But as my heart did tender it, the man
Who was to take it from me, slipt his hand,
And threw my heart into the scalding pan;
My heart that brought it (do you understand?),
The offerer’s heart. Your heart was hard, I fear.

The friend makes another observation.

Indeed ’tis true. I found a callous matter
Began to spread and to expatiate there:
But with a richer drug, than scalding water,
I bathed it often, even with holy blood,
Which at a board, while many drank bare wine,
A friend did steal into my cup for good,
Even taken inwardly, and most divine
To supple hardness.
[”supple” = soften]
Herbert realizes the problem, and he regularly bathes his heart (again) in the healing blood of Christ. Of course this is all figurative. We must take our hearts again and again and cleanse them before God in the forgiveness and healing of Christ. You thought the Gospel was just for the unsaved? No, my brother, it is to heal you daily also.

Note his interesting comment that many, when they approach, drink “bare wine.” In other words, without faith, the mere partaking of the outward symbols of the Christian faith has no more effect than drinking ordinary wine. The “friend” who mixes in blood is probably the Holy Spirit, in Herbert’s thinking.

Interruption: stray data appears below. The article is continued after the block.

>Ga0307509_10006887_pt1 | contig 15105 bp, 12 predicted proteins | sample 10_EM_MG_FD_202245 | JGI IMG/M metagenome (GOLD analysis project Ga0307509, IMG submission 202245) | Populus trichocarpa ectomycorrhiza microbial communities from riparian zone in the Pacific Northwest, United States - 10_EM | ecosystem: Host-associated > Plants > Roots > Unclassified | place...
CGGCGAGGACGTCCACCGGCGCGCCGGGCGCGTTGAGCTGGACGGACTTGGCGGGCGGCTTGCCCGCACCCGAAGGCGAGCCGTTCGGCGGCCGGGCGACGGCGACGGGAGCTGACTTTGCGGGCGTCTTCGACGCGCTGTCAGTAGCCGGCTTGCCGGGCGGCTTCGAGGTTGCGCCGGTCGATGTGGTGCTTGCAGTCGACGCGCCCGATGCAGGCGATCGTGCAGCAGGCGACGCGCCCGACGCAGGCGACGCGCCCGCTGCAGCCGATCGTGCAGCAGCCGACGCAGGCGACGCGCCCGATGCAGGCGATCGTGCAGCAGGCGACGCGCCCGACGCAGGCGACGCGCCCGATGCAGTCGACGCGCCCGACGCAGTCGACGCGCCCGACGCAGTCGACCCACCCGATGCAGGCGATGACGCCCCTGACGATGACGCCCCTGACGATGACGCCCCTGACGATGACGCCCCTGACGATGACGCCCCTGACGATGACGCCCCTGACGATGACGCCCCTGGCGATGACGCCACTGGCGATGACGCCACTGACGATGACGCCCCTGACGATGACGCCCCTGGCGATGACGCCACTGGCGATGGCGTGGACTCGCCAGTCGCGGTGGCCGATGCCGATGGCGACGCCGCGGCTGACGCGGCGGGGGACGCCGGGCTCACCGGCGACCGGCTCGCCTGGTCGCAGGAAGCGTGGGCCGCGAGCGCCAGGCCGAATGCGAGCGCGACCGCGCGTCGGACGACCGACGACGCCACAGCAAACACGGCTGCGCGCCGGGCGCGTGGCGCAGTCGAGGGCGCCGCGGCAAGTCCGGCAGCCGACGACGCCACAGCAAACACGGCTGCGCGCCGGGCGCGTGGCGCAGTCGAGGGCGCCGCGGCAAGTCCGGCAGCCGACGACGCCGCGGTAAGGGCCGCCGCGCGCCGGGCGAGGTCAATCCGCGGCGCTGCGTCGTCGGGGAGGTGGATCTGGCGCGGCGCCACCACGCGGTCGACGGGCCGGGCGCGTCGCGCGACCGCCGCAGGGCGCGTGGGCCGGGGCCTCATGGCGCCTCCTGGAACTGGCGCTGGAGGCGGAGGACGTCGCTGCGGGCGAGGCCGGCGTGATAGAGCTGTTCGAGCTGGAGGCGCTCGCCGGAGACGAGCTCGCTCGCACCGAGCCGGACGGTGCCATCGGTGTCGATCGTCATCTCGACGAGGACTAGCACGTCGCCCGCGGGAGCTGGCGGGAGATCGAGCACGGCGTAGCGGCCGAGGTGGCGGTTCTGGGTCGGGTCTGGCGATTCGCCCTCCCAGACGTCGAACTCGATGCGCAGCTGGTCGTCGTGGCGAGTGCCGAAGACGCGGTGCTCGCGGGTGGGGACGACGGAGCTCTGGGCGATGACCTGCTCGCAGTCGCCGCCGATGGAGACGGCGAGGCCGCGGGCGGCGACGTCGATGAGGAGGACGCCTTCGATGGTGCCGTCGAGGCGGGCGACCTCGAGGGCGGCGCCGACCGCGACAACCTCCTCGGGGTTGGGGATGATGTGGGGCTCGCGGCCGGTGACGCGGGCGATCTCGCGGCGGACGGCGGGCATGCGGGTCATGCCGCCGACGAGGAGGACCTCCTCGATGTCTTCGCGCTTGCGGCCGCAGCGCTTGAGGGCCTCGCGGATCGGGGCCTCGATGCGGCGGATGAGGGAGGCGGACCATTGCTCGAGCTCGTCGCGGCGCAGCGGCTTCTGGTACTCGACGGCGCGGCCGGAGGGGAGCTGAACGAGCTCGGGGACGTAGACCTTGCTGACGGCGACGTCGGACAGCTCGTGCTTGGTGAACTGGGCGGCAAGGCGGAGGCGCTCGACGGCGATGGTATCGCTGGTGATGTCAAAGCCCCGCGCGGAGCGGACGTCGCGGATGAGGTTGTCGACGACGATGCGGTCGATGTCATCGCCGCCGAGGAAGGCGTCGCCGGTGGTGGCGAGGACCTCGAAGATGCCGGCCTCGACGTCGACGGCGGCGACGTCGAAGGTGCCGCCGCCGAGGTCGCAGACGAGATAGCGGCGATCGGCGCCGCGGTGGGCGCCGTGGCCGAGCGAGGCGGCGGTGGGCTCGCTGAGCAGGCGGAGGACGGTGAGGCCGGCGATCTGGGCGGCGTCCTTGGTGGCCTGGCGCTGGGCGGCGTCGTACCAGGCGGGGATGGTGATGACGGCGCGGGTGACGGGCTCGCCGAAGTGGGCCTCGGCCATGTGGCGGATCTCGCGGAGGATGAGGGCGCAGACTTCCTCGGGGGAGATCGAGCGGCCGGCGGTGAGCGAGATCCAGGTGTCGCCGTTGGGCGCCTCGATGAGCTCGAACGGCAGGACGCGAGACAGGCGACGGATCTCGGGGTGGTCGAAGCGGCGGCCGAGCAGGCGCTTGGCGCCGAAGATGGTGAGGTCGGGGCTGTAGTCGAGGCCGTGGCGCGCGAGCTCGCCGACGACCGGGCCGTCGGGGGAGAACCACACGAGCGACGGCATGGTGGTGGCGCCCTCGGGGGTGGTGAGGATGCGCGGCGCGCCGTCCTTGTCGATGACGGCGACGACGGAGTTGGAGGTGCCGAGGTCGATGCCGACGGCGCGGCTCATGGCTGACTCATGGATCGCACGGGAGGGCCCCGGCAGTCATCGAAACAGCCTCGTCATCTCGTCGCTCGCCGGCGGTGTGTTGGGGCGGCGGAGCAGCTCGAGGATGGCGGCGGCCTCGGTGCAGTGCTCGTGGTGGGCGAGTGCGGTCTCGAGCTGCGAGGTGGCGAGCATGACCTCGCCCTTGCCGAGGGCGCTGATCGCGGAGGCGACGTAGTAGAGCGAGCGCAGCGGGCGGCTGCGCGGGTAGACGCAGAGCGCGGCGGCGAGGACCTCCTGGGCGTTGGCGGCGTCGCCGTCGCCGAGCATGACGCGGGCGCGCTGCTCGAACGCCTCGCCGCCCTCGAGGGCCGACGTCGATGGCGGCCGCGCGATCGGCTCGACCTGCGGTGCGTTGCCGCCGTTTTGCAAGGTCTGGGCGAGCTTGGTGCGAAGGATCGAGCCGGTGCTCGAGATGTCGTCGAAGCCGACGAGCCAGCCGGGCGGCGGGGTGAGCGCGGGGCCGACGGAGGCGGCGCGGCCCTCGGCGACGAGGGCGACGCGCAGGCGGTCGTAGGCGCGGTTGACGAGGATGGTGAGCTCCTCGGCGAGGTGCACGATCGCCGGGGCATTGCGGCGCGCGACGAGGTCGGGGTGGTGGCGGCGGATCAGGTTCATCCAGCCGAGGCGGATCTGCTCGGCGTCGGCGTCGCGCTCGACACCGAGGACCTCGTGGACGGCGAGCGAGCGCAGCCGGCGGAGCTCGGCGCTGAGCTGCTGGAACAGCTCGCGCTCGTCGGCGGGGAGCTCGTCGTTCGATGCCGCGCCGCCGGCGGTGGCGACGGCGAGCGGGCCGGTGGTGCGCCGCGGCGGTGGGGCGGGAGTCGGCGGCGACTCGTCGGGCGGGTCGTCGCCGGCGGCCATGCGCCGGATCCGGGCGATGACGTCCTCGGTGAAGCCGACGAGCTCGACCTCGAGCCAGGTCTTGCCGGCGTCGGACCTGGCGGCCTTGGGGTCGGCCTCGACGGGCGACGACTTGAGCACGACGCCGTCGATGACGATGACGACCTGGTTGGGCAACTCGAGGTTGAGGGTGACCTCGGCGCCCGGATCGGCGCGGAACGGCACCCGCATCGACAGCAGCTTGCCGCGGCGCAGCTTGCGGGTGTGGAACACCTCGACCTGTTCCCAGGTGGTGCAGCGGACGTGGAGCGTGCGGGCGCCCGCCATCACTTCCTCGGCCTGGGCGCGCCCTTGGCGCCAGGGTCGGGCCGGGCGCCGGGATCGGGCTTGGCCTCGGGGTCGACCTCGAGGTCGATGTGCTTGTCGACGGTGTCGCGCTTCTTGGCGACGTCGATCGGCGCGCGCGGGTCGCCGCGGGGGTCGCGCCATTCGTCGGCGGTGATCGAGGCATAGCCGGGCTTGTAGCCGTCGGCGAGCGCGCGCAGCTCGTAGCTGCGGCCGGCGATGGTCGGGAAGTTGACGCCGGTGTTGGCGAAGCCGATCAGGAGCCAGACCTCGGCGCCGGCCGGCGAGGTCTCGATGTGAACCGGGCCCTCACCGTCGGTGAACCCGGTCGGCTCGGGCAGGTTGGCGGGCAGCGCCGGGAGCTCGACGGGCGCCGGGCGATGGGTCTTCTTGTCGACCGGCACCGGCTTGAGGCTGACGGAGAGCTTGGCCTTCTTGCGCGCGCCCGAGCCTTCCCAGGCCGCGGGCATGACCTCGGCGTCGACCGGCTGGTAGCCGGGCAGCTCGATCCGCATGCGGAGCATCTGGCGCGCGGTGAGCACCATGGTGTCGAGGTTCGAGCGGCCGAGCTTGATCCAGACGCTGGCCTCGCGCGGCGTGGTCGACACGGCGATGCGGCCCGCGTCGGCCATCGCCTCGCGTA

…To supple hardness. But at the length
Out of the caldron getting, soon I fled
Unto my house, where to repair the strength
Which I had lost, I hasted to my bed:
But when I thought to sleep out all these faults,
(I sigh to speak)
I found that some had stuff’d the bed with thoughts,
I would say thorns. Dear, could my heart not break,
When with my pleasures even my rest was gone?
Full well I understood, who had been there:
For I had given the key to none but one:
It must be he. Your heart was dull, I fear.

The friend again gives his helpful observation!

Indeed a slack and sleepy state of mind
Did oft possess me, so that when I pray’d,
Though my lips went, my heart did stay behind

Herbert ends with his confidence that all his misdeeds are atoned for by his Savior. Then the friend wraps it all up with an extended explanation:


But all my scores were by another paid,
Who took the debt upon him. Truly, Friend,
For aught I hear, your Master shows to you

More favour than you wot of. Mark the end. [”wot” = knew]
The Font did only, what was old, renew:
The Caldron suppled, what was grown too hard:
The Thorns did quicken, what was grown too dull:
All did but strive to mend, what you had marr’d.
Wherefore be cheer’d, and praise him to the full
Each day, each hour, each moment of the week,
Who fain would have you be, new, tender, quick.

How can we not love Herbert, who sees that “And now I am happy all the day” is not at all a description of the true Christian life! Friend, are you worried and afflicted? God is merciful to you! Seek him in the affliction, not simply to escape the affliction. If you need a Font, a Cauldron, or Thorns, the Lord knows to give them to you.